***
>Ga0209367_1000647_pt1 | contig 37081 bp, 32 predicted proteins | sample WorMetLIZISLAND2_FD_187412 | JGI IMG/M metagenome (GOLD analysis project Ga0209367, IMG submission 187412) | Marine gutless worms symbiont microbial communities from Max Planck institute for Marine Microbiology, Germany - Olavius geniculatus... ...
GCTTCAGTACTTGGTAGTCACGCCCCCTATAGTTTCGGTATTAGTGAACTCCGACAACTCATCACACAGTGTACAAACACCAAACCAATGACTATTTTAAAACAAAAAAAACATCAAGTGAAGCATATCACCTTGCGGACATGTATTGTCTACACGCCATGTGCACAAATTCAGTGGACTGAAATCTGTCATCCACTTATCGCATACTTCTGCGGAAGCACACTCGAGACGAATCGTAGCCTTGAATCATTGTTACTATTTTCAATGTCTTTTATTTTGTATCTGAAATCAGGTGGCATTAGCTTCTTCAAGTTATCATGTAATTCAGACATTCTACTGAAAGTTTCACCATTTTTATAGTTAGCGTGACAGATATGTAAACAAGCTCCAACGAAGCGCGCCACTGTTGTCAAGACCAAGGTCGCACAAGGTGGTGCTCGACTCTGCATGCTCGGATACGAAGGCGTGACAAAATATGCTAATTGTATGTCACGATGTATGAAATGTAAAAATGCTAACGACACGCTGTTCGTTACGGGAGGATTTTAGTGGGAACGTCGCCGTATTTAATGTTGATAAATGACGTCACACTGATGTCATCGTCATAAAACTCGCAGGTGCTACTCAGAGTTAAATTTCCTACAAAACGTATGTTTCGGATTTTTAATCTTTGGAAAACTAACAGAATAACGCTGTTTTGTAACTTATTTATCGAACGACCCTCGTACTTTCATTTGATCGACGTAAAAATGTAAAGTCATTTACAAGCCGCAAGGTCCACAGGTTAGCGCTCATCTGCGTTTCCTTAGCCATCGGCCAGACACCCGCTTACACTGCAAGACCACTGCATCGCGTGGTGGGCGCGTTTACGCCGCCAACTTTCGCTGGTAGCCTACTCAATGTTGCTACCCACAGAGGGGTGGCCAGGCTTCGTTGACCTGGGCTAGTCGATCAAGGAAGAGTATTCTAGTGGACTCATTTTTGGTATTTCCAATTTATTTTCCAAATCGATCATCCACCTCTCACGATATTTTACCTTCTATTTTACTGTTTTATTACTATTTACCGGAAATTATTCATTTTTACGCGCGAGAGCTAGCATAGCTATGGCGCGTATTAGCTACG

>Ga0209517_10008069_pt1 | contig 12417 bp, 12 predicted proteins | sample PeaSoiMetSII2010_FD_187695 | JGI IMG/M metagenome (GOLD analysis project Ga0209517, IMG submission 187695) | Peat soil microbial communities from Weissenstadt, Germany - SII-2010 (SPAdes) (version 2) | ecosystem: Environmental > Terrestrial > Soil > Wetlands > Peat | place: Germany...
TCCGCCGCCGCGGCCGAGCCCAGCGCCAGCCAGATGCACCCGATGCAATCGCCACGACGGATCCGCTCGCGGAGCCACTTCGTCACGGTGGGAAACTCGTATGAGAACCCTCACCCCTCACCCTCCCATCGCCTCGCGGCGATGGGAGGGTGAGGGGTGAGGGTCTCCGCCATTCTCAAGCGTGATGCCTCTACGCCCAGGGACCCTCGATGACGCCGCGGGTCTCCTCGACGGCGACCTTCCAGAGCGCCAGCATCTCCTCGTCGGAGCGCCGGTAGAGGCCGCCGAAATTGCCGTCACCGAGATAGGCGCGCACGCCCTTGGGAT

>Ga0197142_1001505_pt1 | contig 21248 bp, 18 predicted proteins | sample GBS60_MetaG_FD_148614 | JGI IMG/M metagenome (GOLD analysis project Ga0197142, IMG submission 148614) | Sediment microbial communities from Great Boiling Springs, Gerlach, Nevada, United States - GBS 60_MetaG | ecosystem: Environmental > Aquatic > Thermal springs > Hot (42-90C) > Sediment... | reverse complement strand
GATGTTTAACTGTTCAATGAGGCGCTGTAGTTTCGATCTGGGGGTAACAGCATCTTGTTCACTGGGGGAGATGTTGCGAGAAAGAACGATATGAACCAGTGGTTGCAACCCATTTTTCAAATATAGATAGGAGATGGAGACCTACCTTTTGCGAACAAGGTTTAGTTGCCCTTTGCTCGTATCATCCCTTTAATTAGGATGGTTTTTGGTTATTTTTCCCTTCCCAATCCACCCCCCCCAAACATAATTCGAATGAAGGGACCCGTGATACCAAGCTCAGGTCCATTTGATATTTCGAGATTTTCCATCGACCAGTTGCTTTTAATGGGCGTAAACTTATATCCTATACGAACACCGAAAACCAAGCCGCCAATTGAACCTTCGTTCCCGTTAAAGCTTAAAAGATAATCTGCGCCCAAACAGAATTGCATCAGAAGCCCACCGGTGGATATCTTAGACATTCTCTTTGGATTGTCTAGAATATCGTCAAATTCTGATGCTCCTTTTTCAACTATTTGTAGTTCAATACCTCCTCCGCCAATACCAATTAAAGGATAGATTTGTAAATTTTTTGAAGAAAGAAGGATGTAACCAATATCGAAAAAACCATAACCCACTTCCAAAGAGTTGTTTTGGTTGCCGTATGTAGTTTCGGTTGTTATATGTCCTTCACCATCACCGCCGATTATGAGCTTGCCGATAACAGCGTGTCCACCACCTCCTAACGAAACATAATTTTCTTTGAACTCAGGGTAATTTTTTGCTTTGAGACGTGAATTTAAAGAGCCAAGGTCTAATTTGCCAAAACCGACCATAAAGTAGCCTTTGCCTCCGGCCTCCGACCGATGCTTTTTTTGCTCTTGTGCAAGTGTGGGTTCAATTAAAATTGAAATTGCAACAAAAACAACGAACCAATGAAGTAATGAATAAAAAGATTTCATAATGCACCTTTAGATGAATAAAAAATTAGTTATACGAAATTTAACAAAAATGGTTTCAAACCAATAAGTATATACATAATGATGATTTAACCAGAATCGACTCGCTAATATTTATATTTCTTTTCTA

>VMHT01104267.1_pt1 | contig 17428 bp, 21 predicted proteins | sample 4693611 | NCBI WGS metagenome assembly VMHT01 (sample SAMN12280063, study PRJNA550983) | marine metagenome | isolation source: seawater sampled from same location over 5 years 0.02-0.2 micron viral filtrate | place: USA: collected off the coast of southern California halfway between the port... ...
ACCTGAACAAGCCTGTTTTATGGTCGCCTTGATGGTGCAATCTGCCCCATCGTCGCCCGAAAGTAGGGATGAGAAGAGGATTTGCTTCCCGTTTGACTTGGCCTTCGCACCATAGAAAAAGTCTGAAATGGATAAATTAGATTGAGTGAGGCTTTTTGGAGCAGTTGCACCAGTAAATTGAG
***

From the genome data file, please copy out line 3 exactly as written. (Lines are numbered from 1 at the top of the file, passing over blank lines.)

>Ga0209517_10008069_pt1 | contig 12417 bp, 12 predicted proteins | sample PeaSoiMetSII2010_FD_187695 | JGI IMG/M metagenome (GOLD analysis project Ga0209517, IMG submission 187695) | Peat soil microbial communities from Weissenstadt, Germany - SII-2010 (SPAdes) (version 2) | ecosystem: Environmental > Terrestrial > Soil > Wetlands > Peat | place: Germany...